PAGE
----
When fairy tales begin with the familiar phrase “Once upon a time,” they signal a mythical point of departure: the beginning of a great adventure. If Matthew had known this phrase, he might have employed it to introduce the calling of the first disciples, since his version of this story begins with the breathless anticipation of a fairy tale.
Inevitably, in the course of a pastoral career, one encounters that person—the spouse of an active member, or an avid golfer—who claims not to need to attend weekly services because “I can worship God in nature.” Possible comebacks range from mild to sarcastic, but they rarely make any impression. A better question is whether the assertion is correct.
Friedrich Nietzsche once remarked that “Plato was a bore,” but this snooty remark merely confirms the madman’s madness. Alfred North Whitehead concluded, boring or not, that “the safest general characterization of the European philosophical tradition is that it consists of a series of footnotes to Plato.”
On Christmas day we join choirs of angels and raise the strains of “Joy to the World!” Our children sing sweetly of the little Lord Jesus so peacefully asleep on the hay that he doesn’t cry out when animals wake him with off-key parts to the lullaby. But then the music changes drastically. We hear wailing and loud lamentation. Ancient mother Rachel weeps inconsolably over the loss of her children. Must we listen to this? Have we no season to block out the sounds of grief?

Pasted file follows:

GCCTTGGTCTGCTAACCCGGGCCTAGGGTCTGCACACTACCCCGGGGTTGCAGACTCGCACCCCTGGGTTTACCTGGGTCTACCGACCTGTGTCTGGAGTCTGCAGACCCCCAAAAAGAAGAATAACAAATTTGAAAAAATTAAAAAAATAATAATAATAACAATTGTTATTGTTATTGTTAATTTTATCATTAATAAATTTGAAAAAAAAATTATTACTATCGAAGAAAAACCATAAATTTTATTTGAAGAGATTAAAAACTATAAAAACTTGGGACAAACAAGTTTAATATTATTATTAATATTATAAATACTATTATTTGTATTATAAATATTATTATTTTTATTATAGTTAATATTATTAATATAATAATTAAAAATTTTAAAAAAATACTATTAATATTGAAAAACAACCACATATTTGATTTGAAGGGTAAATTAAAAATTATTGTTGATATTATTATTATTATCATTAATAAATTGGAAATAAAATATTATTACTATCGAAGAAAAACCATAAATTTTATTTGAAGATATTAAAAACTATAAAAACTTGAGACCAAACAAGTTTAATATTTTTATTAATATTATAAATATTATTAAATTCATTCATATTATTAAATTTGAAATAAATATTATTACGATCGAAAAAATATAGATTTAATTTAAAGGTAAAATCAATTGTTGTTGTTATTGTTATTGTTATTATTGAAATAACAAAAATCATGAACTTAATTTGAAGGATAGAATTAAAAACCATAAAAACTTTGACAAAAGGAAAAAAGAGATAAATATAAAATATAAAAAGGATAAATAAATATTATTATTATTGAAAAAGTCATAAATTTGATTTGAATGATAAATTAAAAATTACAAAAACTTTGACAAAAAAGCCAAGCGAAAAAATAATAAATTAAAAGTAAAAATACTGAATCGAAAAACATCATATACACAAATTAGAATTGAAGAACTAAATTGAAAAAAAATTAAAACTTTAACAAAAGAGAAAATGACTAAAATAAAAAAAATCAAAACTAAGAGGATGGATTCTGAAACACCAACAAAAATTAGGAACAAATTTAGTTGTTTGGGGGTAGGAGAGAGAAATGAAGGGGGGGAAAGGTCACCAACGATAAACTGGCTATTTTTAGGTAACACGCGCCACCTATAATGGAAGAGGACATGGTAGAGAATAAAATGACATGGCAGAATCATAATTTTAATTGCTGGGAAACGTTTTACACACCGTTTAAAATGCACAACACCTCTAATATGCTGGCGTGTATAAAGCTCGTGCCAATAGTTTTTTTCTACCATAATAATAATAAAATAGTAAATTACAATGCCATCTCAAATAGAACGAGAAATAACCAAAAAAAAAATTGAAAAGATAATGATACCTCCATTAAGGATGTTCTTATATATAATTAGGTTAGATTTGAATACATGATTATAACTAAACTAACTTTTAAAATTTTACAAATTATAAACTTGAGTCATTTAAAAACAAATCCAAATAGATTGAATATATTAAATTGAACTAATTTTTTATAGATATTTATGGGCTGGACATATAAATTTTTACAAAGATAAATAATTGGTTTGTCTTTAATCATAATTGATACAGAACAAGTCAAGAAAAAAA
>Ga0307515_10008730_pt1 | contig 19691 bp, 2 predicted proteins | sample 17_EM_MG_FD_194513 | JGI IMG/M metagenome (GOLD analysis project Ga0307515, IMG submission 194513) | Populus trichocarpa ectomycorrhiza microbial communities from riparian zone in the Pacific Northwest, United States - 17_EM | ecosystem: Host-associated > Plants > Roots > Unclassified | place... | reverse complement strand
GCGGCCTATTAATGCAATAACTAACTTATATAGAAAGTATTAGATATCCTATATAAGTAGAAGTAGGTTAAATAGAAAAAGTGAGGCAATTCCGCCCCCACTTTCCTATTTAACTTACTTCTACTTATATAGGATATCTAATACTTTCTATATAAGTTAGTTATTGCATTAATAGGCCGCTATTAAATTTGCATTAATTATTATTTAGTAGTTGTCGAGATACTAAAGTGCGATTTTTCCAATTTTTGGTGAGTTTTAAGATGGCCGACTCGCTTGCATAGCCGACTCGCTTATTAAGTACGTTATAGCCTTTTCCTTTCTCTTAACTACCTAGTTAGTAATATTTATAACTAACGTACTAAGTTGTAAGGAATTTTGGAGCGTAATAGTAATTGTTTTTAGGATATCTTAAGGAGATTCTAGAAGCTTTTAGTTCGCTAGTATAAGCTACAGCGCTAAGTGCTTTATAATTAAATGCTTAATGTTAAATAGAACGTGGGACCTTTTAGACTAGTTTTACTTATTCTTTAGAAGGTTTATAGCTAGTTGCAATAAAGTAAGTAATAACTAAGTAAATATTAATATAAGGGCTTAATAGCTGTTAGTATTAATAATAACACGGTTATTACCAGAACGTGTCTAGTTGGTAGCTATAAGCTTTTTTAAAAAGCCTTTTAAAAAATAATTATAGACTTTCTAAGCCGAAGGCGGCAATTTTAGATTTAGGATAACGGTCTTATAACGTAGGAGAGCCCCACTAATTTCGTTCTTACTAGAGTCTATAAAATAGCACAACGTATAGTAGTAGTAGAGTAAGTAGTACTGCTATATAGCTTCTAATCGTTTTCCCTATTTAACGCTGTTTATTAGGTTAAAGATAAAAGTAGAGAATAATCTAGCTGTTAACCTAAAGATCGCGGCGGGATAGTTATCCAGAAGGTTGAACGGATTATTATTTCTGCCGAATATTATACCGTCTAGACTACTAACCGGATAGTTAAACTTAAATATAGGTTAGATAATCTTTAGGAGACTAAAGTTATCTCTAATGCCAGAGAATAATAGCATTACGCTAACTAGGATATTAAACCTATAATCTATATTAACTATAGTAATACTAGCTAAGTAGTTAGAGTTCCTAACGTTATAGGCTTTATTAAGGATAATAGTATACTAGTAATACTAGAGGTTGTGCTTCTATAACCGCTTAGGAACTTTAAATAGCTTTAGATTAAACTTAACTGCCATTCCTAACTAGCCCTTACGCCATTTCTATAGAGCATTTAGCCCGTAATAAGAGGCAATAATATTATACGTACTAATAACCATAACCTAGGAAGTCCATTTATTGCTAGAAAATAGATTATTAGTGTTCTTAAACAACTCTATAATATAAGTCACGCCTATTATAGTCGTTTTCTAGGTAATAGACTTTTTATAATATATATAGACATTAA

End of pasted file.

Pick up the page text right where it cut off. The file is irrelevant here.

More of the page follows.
My extended family once had so many males named Frederick that the women in the family assigned each of us a number so the tribe could distinguish between us at family reunions. I became Fred IV. A casual observer might have thought that we considered ourselves royalty, or perhaps a line of renegade popes.